When it comes to owning/running a small business each and every customer or client is worth their weight in gold. We want to make sure that they are blown away by the excellence in our products or services. And while yes, while we feel confident we can provide the customer with what they are looking for, the real work begins with retaining them, and giving them the motivation to keep coming back.
In the service industry, this is where many of us fall down, especially in the beginning. We want each customer or client to see us and/or our small business as an answer to a problem, or as something that enhances their lives. We want to provide the best service that we can, and in our efforts to impress and retain our customers, we can find ourselves trying to solve more of their problems, and be all things to all people.
In my industry, it can start small, maybe a little website update as a favor, or uploading some video to a client’s Facebook page. Then it mushrooms into requests for graphic design or SEO updates. And if I start, it’s hard to draw the line when I get in over my head. I am a writer, a consultant, and a coach. That’s what I do. I don’t do graphic design, web work or Reiki. I don’t do anything but what I claim to do. But I’ve had clients who want more – SEO, web design, blog construction – but that’s not what I do. I don’t know how to more than dabble. I’m not going to sell that dabble-ability.
And these types of requests aren’t exclusive to my field. I have people see that I’m a coach and want energy work, chakra clearing, or even Reiki. All of that is fine and valid, but it isn’t what I do, or what I am trained to do. I don’t advertise my business as a one stop shop for all things fantastic – I am a writer, consultant, and coach. Period. That’s what I do, and I do it well. I don’t try to impress my existing clients with an ever expanding bag of skills, I do what I do. When I have someone wanting more than I do, I refer them on to someone specializes in graphic design, website design, SEO, or even Reiki. Someone that I trust to provide quality service, and someone I know can deliver.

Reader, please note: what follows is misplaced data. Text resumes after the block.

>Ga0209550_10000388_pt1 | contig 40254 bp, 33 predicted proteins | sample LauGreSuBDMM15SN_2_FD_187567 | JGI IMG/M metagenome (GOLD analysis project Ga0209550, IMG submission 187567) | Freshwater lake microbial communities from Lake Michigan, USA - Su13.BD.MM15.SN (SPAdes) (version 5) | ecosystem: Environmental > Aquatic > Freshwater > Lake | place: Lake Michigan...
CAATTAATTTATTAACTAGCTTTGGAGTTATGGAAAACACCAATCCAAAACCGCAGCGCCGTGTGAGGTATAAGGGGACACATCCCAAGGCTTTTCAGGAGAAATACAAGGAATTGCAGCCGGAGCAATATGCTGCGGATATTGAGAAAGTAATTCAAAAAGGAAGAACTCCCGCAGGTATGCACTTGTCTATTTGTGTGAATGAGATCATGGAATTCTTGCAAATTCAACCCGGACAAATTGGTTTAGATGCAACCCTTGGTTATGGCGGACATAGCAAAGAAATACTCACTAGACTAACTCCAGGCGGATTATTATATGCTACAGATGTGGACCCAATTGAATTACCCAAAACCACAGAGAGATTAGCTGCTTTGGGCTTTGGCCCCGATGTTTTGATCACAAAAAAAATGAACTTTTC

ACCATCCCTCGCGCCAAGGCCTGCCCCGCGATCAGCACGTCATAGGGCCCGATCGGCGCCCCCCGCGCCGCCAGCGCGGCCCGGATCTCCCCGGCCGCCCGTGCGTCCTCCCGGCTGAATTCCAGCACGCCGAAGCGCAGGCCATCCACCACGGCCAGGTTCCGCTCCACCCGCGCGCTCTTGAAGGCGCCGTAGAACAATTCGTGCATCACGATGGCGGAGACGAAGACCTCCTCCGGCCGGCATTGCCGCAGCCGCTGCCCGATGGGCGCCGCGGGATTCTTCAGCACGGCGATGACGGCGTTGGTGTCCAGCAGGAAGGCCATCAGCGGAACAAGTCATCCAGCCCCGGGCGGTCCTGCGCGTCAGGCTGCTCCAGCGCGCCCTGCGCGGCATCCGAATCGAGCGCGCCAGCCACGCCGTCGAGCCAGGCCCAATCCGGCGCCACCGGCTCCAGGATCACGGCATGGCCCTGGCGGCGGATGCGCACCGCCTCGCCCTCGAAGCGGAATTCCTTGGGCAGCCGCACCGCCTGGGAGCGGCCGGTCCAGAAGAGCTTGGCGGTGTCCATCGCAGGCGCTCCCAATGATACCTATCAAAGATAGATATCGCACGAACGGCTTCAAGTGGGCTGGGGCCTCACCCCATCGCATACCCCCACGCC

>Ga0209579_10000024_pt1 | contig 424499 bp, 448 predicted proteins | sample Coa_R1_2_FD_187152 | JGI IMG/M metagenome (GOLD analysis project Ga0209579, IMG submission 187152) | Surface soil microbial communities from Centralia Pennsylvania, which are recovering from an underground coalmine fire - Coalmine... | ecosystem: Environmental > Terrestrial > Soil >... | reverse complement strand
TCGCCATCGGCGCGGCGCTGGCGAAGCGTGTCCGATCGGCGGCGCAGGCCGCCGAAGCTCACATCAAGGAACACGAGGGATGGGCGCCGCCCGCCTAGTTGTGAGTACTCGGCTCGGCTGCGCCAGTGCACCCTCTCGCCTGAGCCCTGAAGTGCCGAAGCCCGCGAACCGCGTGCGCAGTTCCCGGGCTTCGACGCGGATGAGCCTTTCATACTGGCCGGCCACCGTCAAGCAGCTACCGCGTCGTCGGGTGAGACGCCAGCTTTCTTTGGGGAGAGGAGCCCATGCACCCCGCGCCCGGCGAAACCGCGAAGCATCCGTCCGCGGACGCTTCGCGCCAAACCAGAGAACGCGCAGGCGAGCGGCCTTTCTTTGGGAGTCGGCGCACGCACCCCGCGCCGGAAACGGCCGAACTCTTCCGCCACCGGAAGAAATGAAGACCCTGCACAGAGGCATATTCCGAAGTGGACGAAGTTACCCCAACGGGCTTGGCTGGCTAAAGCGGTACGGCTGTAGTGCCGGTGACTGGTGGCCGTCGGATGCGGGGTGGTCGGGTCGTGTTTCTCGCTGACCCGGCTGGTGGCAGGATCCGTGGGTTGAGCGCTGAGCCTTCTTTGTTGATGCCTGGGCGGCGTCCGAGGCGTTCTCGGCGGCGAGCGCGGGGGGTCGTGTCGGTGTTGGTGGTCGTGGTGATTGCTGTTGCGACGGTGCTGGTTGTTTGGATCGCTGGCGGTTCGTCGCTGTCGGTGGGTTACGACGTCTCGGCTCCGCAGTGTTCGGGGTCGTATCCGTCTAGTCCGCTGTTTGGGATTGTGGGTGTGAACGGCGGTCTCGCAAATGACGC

I cannot, nor can any service provider, effectively be all things to all people. If I tried to do more than dabble in graphic design, I would not be focused as hard on my writing. My attentions would be entirely too divided to be good at any one thing.
It’s important that you remember to not over-promise, because if you do, you run the risk of under-delivering. I mean, if a client hires me to write for them, I am confident that I can deliver a quality product. If I client wants me to work on their SEO, well, I’m not so confident.
If a request is made that is outside of your area of expertise – say so, and have a list of professionals to refer to in place. You have an area of specialization, and so do other businesses. Don’t spend a ton of time doing something wrong or just halfway, take the time to have someone else do it RIGHT! Don’t your clients deserve that?